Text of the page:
Traumatic Birth Recovery’s response to the full Ockenden report 30th March 2022

birth trauma ockenden report traumatic birth Mar 30, 2022

Reading the full Ockenden report today has been tough going. My heart goes out to all the families impacted by the Shrewsbury & Telford maternity trust’s poor care.

I was also, however surprised by the report.

I had expected there to be more damning evidence blaming midwives who were obsessed by a cult of ‘natural birth’ as has been reported by some of the lazy, misogynistic, witch hunting press lately.

Earlier in the month CEO for the RCM, Gill Walton, had also apologised for what she described as an era of promotion of ‘normal birth’ by midwives, that she feels may have contributed to the deaths and poor outcomes that are at the centre of the Ockenden report.

Last month NHS England officially scraped C Section targets for all maternity hospitals stating ‘We are concerned by the potential for services to pursue targets that may be clinically inappropriate and unsafe in individual cases.”

So, I had expected for there to be more reference to misguided midwives’ hell bent on vaginal deliveries in the Ockenden report because the media build up in the 8 weeks prior to its release had managed to focus public attention in this direction.

However, after reading the full, harrowing report and listening to Donna Ockenden’s summary of the main points blame wasn’t laid at one professions door but at the multiple failings of successive CEOs (10 in the 20 year period covered), midwives, obstetricians and obstetric anaesthetists.

Safety issues were found in both midwifery and obstetric units.

The individual cases sadly revealed clinical failings that could have been prevented and learnt from. If this learning had happened, then subsequent poor outcomes could have been averted. The report spans such a long period and has caused so many families to come forward because they didn't investigate cases properly, as they occurred, and so they could not learn from each of these tragedies. The fatal errors in clinical care kept on happening, costing lives and health.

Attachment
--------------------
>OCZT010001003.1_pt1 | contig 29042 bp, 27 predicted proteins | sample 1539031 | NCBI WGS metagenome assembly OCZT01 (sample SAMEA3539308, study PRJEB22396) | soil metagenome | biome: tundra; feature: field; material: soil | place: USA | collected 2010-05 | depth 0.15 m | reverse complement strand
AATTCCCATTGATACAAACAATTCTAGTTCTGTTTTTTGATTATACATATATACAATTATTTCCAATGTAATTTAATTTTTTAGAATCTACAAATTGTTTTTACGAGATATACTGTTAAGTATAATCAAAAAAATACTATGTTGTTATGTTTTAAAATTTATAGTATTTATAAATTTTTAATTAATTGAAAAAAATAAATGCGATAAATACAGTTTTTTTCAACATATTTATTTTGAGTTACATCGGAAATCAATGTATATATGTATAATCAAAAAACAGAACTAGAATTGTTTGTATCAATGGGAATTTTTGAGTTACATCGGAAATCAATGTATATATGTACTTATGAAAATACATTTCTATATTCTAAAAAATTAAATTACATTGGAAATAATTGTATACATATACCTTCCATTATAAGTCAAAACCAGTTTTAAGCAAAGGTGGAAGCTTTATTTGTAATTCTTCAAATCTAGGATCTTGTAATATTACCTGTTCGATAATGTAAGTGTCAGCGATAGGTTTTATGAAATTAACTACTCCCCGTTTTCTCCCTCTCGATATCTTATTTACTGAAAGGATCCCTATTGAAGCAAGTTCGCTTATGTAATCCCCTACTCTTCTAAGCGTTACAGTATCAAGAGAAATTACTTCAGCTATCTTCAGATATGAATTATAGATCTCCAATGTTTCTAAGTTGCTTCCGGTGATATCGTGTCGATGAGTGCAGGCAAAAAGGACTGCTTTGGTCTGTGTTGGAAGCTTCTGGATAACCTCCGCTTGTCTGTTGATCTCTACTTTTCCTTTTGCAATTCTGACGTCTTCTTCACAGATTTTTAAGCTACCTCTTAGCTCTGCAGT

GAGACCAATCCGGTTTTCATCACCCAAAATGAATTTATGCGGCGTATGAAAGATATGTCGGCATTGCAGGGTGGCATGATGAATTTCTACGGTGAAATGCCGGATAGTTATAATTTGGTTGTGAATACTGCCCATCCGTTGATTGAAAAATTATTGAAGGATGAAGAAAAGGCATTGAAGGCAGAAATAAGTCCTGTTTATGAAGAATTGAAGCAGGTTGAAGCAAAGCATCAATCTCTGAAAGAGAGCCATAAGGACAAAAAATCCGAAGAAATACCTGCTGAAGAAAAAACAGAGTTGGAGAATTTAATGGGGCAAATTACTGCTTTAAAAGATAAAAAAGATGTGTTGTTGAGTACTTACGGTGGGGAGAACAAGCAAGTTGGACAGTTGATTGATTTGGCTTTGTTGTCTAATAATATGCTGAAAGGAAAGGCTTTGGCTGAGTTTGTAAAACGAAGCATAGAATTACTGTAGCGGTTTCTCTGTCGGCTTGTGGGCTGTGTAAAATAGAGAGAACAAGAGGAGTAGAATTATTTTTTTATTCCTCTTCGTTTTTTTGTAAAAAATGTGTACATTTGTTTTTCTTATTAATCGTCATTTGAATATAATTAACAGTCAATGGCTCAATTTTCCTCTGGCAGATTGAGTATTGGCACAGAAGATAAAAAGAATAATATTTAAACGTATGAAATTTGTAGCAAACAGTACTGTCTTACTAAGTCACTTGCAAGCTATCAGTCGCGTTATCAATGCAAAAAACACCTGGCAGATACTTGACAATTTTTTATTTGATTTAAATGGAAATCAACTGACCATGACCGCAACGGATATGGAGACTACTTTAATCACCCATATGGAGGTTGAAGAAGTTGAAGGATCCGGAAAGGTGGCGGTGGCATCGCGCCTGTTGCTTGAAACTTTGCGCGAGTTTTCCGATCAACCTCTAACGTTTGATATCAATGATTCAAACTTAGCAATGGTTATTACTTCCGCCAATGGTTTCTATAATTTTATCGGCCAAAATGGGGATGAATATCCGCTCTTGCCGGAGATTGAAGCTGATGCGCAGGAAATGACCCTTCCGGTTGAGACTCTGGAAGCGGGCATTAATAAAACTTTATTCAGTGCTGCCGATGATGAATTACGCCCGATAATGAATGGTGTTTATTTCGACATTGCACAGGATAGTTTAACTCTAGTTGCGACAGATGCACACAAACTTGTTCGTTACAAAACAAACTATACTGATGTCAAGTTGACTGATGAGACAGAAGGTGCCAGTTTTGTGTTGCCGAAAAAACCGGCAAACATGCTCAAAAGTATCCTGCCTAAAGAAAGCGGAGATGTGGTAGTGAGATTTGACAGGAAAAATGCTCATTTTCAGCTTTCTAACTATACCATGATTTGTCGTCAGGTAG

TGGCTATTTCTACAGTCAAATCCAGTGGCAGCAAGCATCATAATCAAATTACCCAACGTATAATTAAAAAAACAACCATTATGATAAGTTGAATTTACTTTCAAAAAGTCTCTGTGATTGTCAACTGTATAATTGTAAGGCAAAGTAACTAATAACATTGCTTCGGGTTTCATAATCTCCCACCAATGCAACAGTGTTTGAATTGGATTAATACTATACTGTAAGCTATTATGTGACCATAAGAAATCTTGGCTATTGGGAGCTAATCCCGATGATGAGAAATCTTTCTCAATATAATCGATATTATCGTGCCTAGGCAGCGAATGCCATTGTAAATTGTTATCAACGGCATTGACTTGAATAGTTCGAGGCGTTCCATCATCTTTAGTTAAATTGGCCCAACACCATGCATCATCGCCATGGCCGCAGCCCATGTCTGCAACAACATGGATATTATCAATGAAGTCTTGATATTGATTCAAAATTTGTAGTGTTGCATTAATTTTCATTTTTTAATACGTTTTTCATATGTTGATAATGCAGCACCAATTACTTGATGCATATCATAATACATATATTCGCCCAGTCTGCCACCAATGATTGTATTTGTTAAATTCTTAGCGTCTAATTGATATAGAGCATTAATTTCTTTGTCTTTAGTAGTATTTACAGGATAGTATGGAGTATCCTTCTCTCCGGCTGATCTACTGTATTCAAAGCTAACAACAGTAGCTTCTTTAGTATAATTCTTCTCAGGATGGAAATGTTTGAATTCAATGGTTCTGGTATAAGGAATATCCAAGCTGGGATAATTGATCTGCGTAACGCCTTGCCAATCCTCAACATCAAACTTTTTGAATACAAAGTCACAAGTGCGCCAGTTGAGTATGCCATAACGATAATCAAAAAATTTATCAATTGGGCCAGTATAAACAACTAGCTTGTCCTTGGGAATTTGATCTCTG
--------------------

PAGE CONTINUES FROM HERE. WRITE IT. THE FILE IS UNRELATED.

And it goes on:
The report found that the maternity department clinical governance structure and team was not properly resourced and that investigations of the cases with adverse outcomes didn’t happen. This not only prevented vital learning from errors BUT it also compounded the trauma and grief experienced by the families involved who felt unheard, dismissed and in some cases blamed for the tragedies. 

Not only did the trust fail to investigate, fail to learn, and fail to improve but external scrutiny also failed to hold the trust to account. 8 external bodies checked and reviewed the trust but did not make suggestions or changes. Multiple different CEOs and executive changes over this period also contributed to a lack of accountability with no ability to make improvements and no real awareness of the history of catastrophic errors.

The report laid out 4 pillars of core improvement for ALL NHS maternity trusts across England:

  • Safe staffing levels properly funded
  • Well trained staff force
  • Learning from incidents
  • Listening to families

That the Ockenden report wants these 4 pillars to become ‘the foundation, the road map and blueprint’ for all maternity care hints that their conclusions are not limited to Shrewsbury & Telford trusts.

In over 10 years of listening to parents difficult and traumatic stories these are the themes that echo through many of them; not being heard, being bullied into procedures that do not take into consideration their individual need or preference, not being cared for, being hurried or processed during birth and feeling ‘done to’.

Yes, I have supported parents who wanted a C section and were denied. Their grief was not about being coerced into a ‘natural’ birth but was about not being listened to, not having a say over their body or their baby’s entrance into the world.

We need to move out of the habit of buying into the media’s divisive presentation of the issues at stake with maternity care.

It is rarely about ‘natural’ versus ‘c section’ but much more often about choice. It’s about the empowerment, autonomy and safety that comes from true, supportive maternity care that hears and sees the individual in front of them.

This kind of care needs resource, it needs full staffing, it needs midwifery experienced in all kinds of birth.

Earlier in the week the government announced £127 million of funding to maternity services to boost staffing numbers, invest in local maternity systems, in culture and leadership development programmes and in supporting staff retention roles,

However, complaints are still being made now about Shrewsbury and Telford trusts.

Whistle blowers are still coming forward to report an undermining and bullying culture on labour ward. They claim they are being ignored or silenced by their managers.

I would like to be optimistic about the future of maternity care but truly listening to parents also means that maternity staff need to feel that they can speak freely about concerns and be heard too.